While HPD audited its Vice and Gang divisions fairly recently, a Chronicle investigation in November found that auditors went almost two decades without reviewing the Narcotics Division. In response to a records request, the department produced just one audit — from 2000.
Inspectors who reviewed the division’s confidential informant files that year reported that the division’s monthly expense affidavits were supposed to be reviewed twice a year, according to internal department policies.
“The Office of Budget and Finance informed assessors that such an audit has never been conducted,” the report’s authors wrote.
They also reviewed officers’ “receipt for funds” forms and CI activity sheets. In the 46 files auditors reviewed (which contained 288 CI activity sheets), they found 45 errors. The assessors found files that had outdated information or were inactive, or lacked proper identification requirements, and urged a “total review” of the files to bring them into compliance with department requirements.
A high-ranking New York Police Department anti-drugs supervisor commented on the findings.
“They set those parameters for a reason,” said Stephen Nasta, a former NYPD inspector who oversaw hundreds of narcotics officers and is now an adjunct lecturer at the John Jay College of Criminal Justice. “If you don’t have controls, you can think it’s your money and you can do what you want with it. It can lead to problems.”
J. Thomas Manger, who led police departments in Maryland and Virginia for 21 years and served as president of the Major Cities Chiefs Association until 2016, declined to discuss Goines’ casework or the Harding Street scandal, but said maintaining close supervision on officers’ interactions with confidential informants and confidential informant payments is crucial for departments.
“There’s a big difference between willful dishonesty and violations of protocol when they’re done for reasons of expediency or laziness,” he said. “That doesn’t make right, but it’s a different issue to fix.”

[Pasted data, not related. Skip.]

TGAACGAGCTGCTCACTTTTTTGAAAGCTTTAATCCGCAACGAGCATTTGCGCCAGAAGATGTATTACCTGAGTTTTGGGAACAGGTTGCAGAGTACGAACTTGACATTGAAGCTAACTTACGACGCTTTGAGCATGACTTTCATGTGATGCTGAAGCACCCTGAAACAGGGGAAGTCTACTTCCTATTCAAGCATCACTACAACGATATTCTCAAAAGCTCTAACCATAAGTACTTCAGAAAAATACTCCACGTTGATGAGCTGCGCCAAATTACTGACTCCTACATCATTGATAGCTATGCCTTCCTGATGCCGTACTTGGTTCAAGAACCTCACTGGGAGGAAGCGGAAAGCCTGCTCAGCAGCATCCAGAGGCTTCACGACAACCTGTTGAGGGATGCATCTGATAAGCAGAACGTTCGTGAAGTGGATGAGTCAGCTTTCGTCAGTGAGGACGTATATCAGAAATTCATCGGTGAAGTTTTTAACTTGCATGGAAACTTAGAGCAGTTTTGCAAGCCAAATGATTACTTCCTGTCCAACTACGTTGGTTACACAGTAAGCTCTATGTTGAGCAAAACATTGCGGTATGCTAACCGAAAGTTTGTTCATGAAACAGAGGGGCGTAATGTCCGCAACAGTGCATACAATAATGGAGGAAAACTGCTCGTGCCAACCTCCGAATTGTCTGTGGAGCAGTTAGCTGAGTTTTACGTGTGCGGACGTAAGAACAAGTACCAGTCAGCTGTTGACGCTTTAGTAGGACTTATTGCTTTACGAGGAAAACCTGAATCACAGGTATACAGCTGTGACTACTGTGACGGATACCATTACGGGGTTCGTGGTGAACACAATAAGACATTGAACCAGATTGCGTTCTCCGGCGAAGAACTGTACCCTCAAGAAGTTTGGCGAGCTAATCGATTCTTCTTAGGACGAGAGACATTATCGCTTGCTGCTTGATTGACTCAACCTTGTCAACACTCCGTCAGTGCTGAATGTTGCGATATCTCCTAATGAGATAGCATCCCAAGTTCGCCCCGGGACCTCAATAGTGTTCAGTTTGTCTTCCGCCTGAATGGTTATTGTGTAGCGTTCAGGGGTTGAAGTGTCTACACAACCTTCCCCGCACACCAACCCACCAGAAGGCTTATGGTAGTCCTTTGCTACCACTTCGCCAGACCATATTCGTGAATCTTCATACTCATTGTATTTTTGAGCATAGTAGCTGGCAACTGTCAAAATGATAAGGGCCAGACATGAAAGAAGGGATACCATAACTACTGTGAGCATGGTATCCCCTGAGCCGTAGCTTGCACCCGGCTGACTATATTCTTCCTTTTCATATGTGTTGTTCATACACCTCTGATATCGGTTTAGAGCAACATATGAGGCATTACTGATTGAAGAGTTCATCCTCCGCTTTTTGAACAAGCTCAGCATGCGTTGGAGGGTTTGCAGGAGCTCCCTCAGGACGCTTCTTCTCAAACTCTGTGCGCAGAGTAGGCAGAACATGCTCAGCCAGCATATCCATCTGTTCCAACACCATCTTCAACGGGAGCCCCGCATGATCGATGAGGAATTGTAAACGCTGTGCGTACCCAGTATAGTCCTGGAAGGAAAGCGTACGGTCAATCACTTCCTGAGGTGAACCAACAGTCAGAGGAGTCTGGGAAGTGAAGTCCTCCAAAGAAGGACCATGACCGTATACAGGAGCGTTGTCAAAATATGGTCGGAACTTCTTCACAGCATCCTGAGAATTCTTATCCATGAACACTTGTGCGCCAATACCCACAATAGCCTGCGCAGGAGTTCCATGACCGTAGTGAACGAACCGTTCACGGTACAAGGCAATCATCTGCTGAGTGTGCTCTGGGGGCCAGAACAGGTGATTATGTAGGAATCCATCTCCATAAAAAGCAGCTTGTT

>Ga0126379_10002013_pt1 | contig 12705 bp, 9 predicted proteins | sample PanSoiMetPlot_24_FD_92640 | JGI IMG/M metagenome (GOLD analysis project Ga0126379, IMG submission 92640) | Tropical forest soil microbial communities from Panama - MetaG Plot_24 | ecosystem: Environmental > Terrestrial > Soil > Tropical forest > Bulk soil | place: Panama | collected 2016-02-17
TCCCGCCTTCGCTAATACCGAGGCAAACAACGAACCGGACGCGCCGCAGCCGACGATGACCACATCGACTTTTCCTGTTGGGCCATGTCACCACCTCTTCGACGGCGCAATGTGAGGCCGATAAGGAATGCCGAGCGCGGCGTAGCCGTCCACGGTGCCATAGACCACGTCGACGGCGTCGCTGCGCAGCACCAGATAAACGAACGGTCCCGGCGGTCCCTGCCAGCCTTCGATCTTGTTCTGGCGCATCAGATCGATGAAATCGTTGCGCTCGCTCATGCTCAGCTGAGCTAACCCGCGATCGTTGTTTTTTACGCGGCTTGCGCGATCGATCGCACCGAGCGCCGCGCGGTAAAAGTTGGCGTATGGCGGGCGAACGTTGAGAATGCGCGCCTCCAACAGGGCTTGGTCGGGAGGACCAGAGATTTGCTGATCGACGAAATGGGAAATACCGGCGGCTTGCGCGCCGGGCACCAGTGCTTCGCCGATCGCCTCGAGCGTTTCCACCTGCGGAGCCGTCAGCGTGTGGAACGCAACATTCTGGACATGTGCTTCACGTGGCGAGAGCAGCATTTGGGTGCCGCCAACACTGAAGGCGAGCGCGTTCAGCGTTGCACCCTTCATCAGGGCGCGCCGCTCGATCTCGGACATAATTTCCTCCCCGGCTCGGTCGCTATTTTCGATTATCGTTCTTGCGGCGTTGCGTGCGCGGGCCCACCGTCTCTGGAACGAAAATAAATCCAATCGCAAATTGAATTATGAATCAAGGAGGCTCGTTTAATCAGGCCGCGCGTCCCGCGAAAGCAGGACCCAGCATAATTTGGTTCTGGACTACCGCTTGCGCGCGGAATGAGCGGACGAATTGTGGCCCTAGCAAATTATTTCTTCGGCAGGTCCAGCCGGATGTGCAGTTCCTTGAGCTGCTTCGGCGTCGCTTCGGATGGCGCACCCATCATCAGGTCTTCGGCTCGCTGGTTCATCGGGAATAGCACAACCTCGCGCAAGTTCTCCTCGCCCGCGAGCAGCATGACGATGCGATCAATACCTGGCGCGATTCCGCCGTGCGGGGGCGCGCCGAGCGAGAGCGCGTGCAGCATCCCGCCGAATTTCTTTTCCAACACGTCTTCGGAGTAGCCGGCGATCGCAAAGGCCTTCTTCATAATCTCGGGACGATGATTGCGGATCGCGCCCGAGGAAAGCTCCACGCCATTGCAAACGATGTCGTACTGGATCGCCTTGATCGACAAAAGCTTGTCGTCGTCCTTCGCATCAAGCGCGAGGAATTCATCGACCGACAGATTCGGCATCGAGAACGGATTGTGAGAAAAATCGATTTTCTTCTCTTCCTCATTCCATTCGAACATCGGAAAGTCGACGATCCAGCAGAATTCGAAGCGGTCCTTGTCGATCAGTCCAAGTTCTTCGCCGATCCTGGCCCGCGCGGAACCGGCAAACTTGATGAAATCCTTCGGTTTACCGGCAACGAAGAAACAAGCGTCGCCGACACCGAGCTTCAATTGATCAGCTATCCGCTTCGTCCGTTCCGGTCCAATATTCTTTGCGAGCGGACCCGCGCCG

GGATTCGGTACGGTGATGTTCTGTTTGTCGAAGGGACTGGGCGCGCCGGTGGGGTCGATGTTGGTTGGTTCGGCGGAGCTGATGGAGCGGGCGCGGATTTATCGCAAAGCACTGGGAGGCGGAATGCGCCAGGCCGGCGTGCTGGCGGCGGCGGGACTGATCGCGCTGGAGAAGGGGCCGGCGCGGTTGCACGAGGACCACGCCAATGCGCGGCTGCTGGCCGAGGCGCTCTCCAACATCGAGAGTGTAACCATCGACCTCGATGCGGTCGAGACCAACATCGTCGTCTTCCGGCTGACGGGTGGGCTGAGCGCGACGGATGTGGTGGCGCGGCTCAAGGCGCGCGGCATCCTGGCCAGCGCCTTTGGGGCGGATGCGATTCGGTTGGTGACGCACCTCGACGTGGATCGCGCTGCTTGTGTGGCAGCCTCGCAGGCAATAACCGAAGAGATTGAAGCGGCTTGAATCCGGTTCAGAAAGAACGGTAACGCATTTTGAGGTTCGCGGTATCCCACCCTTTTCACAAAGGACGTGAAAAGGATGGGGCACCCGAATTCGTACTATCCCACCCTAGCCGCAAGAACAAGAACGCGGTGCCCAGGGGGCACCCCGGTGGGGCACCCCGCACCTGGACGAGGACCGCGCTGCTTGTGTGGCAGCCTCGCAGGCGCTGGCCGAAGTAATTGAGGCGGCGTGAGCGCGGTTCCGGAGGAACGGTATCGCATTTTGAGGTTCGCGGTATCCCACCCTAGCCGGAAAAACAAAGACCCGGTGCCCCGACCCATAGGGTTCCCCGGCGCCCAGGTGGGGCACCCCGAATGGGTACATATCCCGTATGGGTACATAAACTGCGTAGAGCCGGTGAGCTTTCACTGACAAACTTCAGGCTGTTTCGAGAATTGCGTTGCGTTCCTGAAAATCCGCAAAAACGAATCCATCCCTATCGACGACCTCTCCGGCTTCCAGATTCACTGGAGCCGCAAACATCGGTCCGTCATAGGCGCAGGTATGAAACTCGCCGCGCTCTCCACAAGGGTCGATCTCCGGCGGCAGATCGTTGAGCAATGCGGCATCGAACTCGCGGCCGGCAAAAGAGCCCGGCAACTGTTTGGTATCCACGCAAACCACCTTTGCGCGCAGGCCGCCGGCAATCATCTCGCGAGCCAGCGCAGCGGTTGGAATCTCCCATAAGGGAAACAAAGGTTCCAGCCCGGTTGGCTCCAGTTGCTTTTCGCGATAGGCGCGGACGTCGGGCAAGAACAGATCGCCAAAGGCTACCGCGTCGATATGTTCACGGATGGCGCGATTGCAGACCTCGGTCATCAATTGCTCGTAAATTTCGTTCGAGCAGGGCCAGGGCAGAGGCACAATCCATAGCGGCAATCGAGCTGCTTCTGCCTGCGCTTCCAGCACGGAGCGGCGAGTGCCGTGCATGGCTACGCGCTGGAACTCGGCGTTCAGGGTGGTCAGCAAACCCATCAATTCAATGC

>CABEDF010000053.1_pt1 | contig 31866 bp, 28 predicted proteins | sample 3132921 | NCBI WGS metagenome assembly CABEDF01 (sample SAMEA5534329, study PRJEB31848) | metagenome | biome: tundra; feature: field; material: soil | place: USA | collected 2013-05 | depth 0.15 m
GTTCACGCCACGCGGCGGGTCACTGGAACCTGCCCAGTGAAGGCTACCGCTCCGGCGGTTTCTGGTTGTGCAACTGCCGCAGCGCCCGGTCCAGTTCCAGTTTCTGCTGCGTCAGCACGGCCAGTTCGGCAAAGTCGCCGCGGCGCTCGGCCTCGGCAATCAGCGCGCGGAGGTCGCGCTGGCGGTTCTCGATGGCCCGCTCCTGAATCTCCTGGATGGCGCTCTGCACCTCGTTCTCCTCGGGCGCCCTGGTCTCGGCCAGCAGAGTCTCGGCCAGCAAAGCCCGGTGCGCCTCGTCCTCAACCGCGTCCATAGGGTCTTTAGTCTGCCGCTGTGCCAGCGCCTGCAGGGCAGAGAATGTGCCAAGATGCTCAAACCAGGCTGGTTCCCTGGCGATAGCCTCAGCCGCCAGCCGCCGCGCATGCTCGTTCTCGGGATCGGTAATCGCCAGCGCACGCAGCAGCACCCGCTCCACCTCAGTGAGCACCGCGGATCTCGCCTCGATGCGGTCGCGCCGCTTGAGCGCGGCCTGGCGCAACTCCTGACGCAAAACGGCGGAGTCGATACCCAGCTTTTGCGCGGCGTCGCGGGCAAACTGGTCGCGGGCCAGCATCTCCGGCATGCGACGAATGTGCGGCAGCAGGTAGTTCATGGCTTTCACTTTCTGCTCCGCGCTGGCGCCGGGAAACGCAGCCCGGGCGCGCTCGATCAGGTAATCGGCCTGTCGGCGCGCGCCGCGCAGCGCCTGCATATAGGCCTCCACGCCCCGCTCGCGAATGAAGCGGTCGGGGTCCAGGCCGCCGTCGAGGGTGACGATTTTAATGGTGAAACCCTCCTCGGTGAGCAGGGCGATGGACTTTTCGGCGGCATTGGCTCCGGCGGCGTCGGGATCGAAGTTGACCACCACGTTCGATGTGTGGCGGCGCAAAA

Court records in two convictions based on Goines’ casework also have information about supervision and oversight. The brothers in the case were both recently declared innocent.
In Otis Mallet’s case, court records show one of Goines’ supervisors present the day of Mallet’s 2008 arrest later signed off on conflicting expense reports. Narcotics Sgt. Troy Gamble acted as surveillance late in the evening on April 29, 2008 when Goines said he bought drugs from Mallet, according to the arrest report filed in the incident.
Prosecutors now say the entire Mallet transaction was a “fraud,” and it’s unclear what portions of that arrest report are accurate — or if Gamble was even present that night.
Just over a week after the arrest, the sergeant signed off on Goines’ confidential informant payment expense report from April — a report that showed Goines hadn’t made any payments that month, even though Mallet’s arrest report shows Goines said he paid Mallet $200 for a ‘quarter’ of crack cocaine.
Gamble later signed off on Goines’ May expense report form, which showed the narcotics officer paid a confidential informant $200 for information related to the case — even though Goines never mentioned using an informant in any other case documents.
The discrepancies in Goines’ case documents ultimately helped persuade a judge to declare Mallet “actually innocent.” His brother Steven Mallet, saw his case overturned two weeks later.
Jonathan Landers, who represented Otis Mallet, said their cases revealed a lack of meaningful oversight of line officers by supervisors.
“Someone could have looked at that April expense report, compared it to the underlying offense report and seen something was off,” he said. “And then that information should have been turned over to the DA’s office.”
“The May expense report directly contradicts [Goines’] trial testimony and the offense report in question, so it should have raised red flags,” said Joshua Reiss, post-conviction chief at the Harris County DA’s Office. “It raises a lot of questions as to, ‘Were these expense reports being closely watched or not?’”
Reached by phone, Gamble said he didn’t remember Mallet’s arrest, but said he reviewed any expenses on any case he was involved with — and a situation where expense reports didn’t line up with details in an arrest report would concern him.
“All the expenditures should add up,” he said. “If you spend money — any money spent should be documented.”
Landers, meanwhile, said Mallet’s casework, and the audits, underscored a more fundamental problem.
“The policies are there for a reason, so police are held accountable,” he said. “They’re enforcing the law. They ought to be following their own rules. You have to think why they have those rules — to prevent situations like what happened in Otis Mallet’s case.”